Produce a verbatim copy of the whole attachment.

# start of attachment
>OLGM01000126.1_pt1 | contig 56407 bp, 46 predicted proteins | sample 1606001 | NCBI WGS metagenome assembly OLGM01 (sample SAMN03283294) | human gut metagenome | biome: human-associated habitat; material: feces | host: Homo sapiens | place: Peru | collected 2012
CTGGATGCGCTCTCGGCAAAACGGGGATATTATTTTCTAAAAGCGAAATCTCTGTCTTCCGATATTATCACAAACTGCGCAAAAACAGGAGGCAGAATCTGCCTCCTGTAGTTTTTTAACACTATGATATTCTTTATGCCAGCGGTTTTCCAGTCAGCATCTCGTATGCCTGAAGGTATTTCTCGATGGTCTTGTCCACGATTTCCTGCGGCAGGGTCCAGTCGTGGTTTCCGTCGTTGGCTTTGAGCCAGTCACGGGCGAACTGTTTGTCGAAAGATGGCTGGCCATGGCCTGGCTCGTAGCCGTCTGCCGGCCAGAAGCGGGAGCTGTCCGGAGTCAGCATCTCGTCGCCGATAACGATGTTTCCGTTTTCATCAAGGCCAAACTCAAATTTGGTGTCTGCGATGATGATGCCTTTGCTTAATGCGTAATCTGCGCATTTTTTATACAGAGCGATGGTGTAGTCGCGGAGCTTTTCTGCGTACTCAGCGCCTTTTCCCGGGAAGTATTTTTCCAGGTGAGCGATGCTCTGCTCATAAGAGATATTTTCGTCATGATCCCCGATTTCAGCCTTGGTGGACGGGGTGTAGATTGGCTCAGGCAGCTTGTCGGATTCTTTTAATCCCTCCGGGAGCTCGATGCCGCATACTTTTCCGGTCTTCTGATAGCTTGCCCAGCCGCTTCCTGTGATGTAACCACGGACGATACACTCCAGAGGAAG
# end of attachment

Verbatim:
>OLGM01000126.1_pt1 | contig 56407 bp, 46 predicted proteins | sample 1606001 | NCBI WGS metagenome assembly OLGM01 (sample SAMN03283294) | human gut metagenome | biome: human-associated habitat; material: feces | host: Homo sapiens | place: Peru | collected 2012
CTGGATGCGCTCTCGGCAAAACGGGGATATTATTTTCTAAAAGCGAAATCTCTGTCTTCCGATATTATCACAAACTGCGCAAAAACAGGAGGCAGAATCTGCCTCCTGTAGTTTTTTAACACTATGATATTCTTTATGCCAGCGGTTTTCCAGTCAGCATCTCGTATGCCTGAAGGTATTTCTCGATGGTCTTGTCCACGATTTCCTGCGGCAGGGTCCAGTCGTGGTTTCCGTCGTTGGCTTTGAGCCAGTCACGGGCGAACTGTTTGTCGAAAGATGGCTGGCCATGGCCTGGCTCGTAGCCGTCTGCCGGCCAGAAGCGGGAGCTGTCCGGAGTCAGCATCTCGTCGCCGATAACGATGTTTCCGTTTTCATCAAGGCCAAACTCAAATTTGGTGTCTGCGATGATGATGCCTTTGCTTAATGCGTAATCTGCGCATTTTTTATACAGAGCGATGGTGTAGTCGCGGAGCTTTTCTGCGTACTCAGCGCCTTTTCCCGGGAAGTATTTTTCCAGGTGAGCGATGCTCTGCTCATAAGAGATATTTTCGTCATGATCCCCGATTTCAGCCTTGGTGGACGGGGTGTAGATTGGCTCAGGCAGCTTGTCGGATTCTTTTAATCCCTCCGGGAGCTCGATGCCGCATACTTTTCCGGTCTTCTGATAGCTTGCCCAGCCGCTTCCTGTGATGTAACCACGGACGATACACTCCAGAGGAAG